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Abstract

A stress analysis of the primate mandible suggests that vertically deep jaws in the molar region are usually an adaptation to counter increased sagittal bending stress about the balancing-side mandibular corpus during unilateral mastication. This increased bending stress about the balancing side is caused by an increase in the amount of balancing-side muscle force. Furthermore, this increased muscle force will also cause an increase in dorsoventral shear stress along the mandibular symphysis. Since increased symphyseal stress can be countered by symphyseal fusion and as increased bending stress can be countered by a deeper jaw, deep jaws and symphyseal fusion are often part of the same functional pattern. In some primates (e.g., Cercocebus albigena), deep jaws are an adaptation to counter bending in the sagittal plane during powerful incisor biting, rather than during unilateral mastication.

The stress analysis of the primate mandible also suggests that jaws which are transversely thick in the molar region are an adaptation to counter increased torsion about the long axis of the working-side mandibular corpus during unilateral mastication. Increased torsion of the mandibular corpus can be caused by an increase in masticatory muscle force, an increase in the transverse component of the postcanine bite force and/or an increase in premolar use during mastication.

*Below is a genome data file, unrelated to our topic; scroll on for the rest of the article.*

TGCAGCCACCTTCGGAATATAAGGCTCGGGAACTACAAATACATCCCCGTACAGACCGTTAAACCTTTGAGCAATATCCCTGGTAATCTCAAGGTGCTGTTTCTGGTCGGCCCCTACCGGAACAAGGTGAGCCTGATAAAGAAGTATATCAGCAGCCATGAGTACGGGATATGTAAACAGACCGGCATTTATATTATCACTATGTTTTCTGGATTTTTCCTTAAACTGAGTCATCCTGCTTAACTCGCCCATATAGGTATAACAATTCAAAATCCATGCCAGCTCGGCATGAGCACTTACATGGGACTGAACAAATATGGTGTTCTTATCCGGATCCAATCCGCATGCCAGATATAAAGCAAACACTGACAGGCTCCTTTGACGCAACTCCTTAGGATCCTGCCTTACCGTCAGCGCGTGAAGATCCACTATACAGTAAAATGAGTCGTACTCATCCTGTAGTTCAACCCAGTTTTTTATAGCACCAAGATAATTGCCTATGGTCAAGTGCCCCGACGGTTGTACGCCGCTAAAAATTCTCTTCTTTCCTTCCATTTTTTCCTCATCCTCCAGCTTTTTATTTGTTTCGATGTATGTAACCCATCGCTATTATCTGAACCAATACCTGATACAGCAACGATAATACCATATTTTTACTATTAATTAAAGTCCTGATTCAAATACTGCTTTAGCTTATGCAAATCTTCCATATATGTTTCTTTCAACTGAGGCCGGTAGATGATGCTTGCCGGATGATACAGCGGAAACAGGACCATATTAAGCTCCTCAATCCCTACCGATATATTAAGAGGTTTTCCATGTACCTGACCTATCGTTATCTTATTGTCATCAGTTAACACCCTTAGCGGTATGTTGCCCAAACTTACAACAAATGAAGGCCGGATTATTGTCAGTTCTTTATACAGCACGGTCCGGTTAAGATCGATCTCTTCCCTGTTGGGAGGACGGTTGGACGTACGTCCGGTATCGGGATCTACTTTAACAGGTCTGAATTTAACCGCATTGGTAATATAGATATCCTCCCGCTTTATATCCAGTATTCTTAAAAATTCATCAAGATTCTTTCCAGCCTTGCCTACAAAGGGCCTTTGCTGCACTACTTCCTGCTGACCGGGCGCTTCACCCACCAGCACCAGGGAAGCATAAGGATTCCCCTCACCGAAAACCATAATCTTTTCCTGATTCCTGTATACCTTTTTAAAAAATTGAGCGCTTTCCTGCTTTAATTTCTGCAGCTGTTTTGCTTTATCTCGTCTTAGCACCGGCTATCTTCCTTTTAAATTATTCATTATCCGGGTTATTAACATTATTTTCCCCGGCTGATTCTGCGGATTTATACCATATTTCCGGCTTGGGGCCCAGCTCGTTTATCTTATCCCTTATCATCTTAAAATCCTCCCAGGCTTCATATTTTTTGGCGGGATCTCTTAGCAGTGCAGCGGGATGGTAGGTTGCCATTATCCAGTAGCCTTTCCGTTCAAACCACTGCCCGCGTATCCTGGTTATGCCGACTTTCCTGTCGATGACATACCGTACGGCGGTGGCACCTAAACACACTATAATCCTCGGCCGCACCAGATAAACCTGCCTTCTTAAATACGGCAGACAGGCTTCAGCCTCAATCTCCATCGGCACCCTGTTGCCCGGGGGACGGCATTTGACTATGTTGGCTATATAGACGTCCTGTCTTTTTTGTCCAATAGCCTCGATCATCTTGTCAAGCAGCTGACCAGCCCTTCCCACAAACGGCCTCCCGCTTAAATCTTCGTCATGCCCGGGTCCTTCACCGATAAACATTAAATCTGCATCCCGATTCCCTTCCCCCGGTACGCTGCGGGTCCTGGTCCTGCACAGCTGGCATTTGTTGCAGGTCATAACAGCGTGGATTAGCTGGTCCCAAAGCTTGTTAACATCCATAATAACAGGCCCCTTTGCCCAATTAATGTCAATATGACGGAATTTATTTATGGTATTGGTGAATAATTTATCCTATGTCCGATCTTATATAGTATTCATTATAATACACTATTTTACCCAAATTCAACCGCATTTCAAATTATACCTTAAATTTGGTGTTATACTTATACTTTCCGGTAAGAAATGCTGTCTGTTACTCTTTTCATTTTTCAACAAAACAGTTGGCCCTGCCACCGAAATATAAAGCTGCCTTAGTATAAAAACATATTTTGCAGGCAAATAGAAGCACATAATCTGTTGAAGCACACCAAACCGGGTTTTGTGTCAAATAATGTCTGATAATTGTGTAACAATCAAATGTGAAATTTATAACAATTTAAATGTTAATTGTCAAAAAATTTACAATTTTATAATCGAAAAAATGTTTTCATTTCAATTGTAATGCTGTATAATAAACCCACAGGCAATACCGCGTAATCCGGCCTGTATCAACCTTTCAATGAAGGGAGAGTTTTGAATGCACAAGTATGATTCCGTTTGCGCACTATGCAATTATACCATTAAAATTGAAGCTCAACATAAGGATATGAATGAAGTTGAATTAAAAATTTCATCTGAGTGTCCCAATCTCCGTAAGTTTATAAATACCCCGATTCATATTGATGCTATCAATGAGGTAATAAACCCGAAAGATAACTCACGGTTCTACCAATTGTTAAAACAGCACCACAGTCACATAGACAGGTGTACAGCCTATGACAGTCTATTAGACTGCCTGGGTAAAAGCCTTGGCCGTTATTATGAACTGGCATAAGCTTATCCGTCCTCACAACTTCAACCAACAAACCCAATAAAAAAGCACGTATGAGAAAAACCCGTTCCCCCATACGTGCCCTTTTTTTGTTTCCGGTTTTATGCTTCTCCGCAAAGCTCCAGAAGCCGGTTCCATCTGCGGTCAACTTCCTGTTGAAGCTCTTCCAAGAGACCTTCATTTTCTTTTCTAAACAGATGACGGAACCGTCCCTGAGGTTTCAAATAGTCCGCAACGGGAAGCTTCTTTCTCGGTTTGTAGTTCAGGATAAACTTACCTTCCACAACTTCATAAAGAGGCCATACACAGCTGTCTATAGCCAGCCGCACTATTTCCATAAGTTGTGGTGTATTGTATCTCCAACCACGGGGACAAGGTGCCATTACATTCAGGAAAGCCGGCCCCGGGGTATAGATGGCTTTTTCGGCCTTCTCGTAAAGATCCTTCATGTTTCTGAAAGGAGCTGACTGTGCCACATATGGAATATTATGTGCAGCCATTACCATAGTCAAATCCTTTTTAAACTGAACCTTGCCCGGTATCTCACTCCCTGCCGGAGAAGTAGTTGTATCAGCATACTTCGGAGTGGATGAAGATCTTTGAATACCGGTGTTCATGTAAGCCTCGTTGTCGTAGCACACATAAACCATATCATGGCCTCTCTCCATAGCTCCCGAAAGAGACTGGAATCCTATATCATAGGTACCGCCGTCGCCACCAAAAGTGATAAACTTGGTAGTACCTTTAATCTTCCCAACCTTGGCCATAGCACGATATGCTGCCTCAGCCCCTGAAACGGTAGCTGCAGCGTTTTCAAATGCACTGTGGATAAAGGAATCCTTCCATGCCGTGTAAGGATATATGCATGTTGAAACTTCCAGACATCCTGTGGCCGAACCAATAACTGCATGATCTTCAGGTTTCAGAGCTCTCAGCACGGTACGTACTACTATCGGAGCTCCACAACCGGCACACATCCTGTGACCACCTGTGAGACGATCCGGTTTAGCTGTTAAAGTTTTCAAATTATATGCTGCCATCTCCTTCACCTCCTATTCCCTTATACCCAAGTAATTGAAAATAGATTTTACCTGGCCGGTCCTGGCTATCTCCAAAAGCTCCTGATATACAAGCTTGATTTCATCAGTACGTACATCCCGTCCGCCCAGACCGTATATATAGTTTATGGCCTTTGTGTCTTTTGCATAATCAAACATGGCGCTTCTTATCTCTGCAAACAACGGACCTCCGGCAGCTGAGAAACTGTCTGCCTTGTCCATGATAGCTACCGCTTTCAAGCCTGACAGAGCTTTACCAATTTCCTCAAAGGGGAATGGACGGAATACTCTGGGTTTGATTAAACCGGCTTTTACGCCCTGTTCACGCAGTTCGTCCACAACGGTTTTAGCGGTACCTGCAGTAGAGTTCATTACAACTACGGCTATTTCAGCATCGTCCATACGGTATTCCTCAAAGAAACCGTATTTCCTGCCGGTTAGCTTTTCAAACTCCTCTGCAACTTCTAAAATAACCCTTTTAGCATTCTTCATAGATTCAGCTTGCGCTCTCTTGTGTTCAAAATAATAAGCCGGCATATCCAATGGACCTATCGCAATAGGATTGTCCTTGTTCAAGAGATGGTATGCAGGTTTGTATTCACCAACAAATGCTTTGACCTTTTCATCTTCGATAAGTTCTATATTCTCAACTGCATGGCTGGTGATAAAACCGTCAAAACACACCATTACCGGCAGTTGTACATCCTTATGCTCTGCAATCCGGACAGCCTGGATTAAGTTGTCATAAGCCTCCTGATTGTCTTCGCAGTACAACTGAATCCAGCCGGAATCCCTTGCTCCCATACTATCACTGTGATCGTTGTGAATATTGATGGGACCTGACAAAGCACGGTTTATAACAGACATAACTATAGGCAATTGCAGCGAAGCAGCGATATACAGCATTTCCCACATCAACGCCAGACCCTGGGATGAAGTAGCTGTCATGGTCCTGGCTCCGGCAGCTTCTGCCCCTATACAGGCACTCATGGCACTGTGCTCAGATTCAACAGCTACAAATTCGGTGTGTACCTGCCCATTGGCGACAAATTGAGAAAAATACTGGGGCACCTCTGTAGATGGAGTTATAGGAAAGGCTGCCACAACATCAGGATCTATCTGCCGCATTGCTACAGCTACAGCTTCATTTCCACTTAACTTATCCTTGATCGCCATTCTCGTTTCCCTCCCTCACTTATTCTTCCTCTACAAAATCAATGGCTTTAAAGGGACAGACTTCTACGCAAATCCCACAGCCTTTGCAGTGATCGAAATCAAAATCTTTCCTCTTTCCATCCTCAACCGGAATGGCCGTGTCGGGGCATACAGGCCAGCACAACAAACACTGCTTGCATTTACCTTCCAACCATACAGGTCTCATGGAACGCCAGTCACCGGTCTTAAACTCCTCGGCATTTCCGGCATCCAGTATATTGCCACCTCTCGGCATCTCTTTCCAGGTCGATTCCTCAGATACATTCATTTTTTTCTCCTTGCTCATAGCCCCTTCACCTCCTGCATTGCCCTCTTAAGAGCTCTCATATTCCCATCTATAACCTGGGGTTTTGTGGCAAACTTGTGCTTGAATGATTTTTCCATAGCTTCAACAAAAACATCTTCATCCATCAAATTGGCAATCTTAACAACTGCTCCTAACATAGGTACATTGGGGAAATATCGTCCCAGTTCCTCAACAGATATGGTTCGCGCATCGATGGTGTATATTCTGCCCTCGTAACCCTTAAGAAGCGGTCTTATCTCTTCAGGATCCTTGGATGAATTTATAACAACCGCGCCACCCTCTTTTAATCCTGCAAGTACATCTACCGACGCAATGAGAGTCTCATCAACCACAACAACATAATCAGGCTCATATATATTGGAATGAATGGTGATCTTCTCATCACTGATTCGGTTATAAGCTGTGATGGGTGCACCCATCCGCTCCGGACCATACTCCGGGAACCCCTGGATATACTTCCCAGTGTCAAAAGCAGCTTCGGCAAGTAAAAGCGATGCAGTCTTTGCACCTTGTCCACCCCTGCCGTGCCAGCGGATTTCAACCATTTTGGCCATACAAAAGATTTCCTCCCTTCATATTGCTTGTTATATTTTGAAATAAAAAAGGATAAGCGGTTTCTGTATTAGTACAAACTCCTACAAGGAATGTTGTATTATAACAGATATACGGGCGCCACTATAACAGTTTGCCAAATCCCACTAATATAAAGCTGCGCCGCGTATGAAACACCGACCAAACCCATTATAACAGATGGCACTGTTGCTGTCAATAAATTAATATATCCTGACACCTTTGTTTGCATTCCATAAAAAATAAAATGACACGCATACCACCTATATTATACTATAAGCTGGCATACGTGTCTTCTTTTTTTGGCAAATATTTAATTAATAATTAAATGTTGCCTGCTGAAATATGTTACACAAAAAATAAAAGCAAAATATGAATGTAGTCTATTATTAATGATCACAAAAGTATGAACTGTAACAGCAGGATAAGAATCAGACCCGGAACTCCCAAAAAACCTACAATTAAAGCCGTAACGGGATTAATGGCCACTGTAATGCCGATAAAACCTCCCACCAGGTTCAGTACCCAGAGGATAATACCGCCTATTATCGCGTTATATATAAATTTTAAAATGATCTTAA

Patterns of masticatory muscle force were estimated for galagos and macaques, demonstrating that the ratio of working-side muscle force to balancing-side muscle force is approximately 1.5:1 in macaques and 3.5:1 in galagos during unilateral isometric molar biting. These data support the hypothesis that mandibular symphyseal fusion is an adaptative response to maximize unilateral molar bite force by utilizing a greater percentage of balancing-side muscle force.